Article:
NEW YORK (AP) – New place. Same quest.

After failing for the eighth straight season to win a World Series, after a flop that ended 13 consecutive years of playoff appearances, the New York Yankees packed up and moved across 161st Street.

When the play their home opener against Cleveland on April 16, instead of being in the historic House that Ruth Built, they’ll be in the House that George Built, a $1.5 billion palace of restaurants, shops and every baseball luxury one could imagine.

“It definitely feels awkward. If definitely feels weird. It will take time,” Andy Pettitte said. “Everything’s different.”

New York’s clubhouse stretches from home plate to the right-field corner. There’s a double-batting cage near home plate, a high-tech video room off the dugout steps. On the other side of the clubhouse are alternative dressing stalls away from prying reporters, a Hydro room with a pool and a Swimex, a trainer’s room as big as the clubhouse in the old ballpark and a weight room any gym would love to have.

And, of course, after slumping to an 89-73 record and third-place finish in the AL East, the Yankees filled their polished new oval clubhouse with polished new players, spending $423.5 million to sign free agents CC Sabathia, A.J. Burnett and Mark Teixeira.

“I guess I can sit up here and say that if we don’t win a World Series, we’ve let our fans down,” said Hal Steinbrenner, who replaced his famous father George as the team’s controlling partner during the offseason. “That’s certainly the mentality of everybody in this organization and everybody in my family.”

Since winning the 2000 World Series for their third straight title and fourth and five years, the Yankees have been mostly in reverse. They lost Game 7 of the 2001 World Series in the ninth inning against Arizona, were knocked out by the Angels in the first round in 2002, then lost the 2003 Series to Florida in six games. In the 2004 AL championship, they became the first major league baseball team to wasted a 3-0 series lead in a best-of-seven series, falling to Boston, then they were eliminated in the first round three straight times.

That caused them to offer Joe Torre just a one-year contract. When he walked away, Joe Girardi was brought in. Girardi’s Yankees didn’t even make the playoffs in his first season.

In the glow of spring, and perhaps the syrupy excitement of moving into the new ballpark, Girardi is positive going into his second season.

“We’re more athletic than we were last year. I think we’re a better defensive club than we were last year. Our rotation is much deeper than it was last year,” he said. “We have a chance to be very, very good.”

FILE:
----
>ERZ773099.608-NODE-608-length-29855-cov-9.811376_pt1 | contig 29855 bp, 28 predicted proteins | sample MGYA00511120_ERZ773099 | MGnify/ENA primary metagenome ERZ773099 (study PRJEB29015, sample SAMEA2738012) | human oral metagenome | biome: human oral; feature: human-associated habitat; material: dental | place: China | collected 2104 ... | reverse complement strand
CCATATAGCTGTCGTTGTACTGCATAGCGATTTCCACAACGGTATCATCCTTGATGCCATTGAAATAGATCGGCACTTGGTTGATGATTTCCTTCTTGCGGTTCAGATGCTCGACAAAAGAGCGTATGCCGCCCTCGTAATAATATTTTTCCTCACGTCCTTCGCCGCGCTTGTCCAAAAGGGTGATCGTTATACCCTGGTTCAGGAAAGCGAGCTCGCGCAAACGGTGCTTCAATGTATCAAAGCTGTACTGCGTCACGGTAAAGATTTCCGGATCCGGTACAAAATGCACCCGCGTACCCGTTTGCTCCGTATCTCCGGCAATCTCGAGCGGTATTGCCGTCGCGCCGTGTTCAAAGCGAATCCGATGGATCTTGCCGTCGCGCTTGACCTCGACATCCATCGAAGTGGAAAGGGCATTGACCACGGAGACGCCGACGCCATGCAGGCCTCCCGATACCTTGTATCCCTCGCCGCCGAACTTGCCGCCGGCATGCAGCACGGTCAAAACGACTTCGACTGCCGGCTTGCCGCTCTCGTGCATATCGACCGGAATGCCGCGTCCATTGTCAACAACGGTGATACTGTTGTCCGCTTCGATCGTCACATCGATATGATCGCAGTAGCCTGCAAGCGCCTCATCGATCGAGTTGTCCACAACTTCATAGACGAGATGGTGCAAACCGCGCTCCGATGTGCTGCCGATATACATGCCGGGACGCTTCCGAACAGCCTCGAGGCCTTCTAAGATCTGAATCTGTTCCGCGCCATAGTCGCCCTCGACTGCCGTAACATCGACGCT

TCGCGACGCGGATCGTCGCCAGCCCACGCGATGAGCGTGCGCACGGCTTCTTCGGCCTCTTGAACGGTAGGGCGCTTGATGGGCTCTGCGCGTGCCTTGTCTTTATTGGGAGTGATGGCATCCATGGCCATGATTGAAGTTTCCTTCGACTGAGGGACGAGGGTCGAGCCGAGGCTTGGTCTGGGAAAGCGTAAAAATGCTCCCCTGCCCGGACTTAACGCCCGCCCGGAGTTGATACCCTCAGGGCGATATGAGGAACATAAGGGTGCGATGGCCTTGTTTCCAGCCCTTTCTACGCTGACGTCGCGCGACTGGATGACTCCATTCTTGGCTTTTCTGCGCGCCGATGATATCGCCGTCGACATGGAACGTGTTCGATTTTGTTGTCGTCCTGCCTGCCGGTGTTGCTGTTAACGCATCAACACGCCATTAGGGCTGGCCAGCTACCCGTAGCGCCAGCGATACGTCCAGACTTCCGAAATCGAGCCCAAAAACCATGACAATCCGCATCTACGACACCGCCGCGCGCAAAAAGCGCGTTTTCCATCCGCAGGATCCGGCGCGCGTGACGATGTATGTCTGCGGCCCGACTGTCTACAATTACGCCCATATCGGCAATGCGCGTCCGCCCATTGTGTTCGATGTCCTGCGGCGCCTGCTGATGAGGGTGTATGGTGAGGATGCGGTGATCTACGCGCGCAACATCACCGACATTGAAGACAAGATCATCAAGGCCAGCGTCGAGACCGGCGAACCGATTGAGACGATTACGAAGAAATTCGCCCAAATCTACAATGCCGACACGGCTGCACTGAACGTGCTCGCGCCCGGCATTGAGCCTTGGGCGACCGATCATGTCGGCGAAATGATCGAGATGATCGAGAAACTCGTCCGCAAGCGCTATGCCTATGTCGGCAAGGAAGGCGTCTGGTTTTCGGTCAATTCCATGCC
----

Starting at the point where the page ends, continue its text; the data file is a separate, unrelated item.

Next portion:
When the season opens Monday in Baltimore, Alex Rodriguez will be missing. The three-time AL MVP became a one-man disruption force, first admitting that he used banned steroids from 2001-03 while with Texas. Then, a hip injury that became evident last year got worse after he arrived at spring training. A-Rod had surgery that will sideline him until mid-May, leaving Cody Ransom as his replacement at third base.

Rodriguez also has become a staple of the tabloid front and gossip pages for various sordid allegations involving his social life.

“He represents the Yankees well. I have no doubt that he will continue to do so,” Hal Steinbrenner said. “Nobody’s perfect. Everybody makes mistakes. I think the important thing in life that anybody should learn to do is admit they made a mistake, apologize for it, mean it, and he’s done all those things. It’s time to move on. It’s time to start concentrating on winning a championship this year.”

New York’s downfall last year was an offense that dropped from a major league-leading 968 runs in 2007 to 789 last season. Hideki Matsui needed knee surgery, Jorge Posada had shoulder surgery, Robinson Cano’s bat wilted and Melky Cabrera was so bad he lost the center field job.

Pitching, too, was suspect. Phil Hughes and Ian Kennedy were counted on to be the back end of the rotation. Hampered by injuries, they combined to go 0-8. Ace Chien-Ming Wang hurt a foot while running the bases at Houston in June, finishing his season.

“We know we didn’t play up to our capabilities last year,” left fielder Johnny Damon said. “We failed to hit with runners in scoring position, and I think that was our ultimate demise. Now we went out and got three of the top free agents. Mark Teixeira brings a Gold Glove presence at first, a switch-hitter. The two pitchers we got I feel like could be the two best around. They can stop rallies. They can, you know, shut down the other team and give us a chance to come back. And it feels like we’re getting two more free agents with Chien-Ming Wang and Jorge Posada. We’re going to be good.”

Mariano Rivera, back from offseason shoulder surgery, is impressed by all the changes.

“Since we won the 2000 World Series, I think we haven’t had a rotation like this,” he said. “So, hopefully, we take advantage of it.”

If they don’t, Girardi probably won’t be allowed back for the third and final season of his contract.

“I haven’t even thought about it, to be honest with you,” Hal Steinbrenner said. “You know, as far as I’m concerned, we’re going to make the playoffs. Our fans expect that every year, and we expect that every year and my dad expects that every year. So we’re going into this very, very positively, on a good note. We’re healthy, we’re firing on all cylinders. … We’ll cross that bridge when we come to it, if we come to it, but I’m not expecting we will.”


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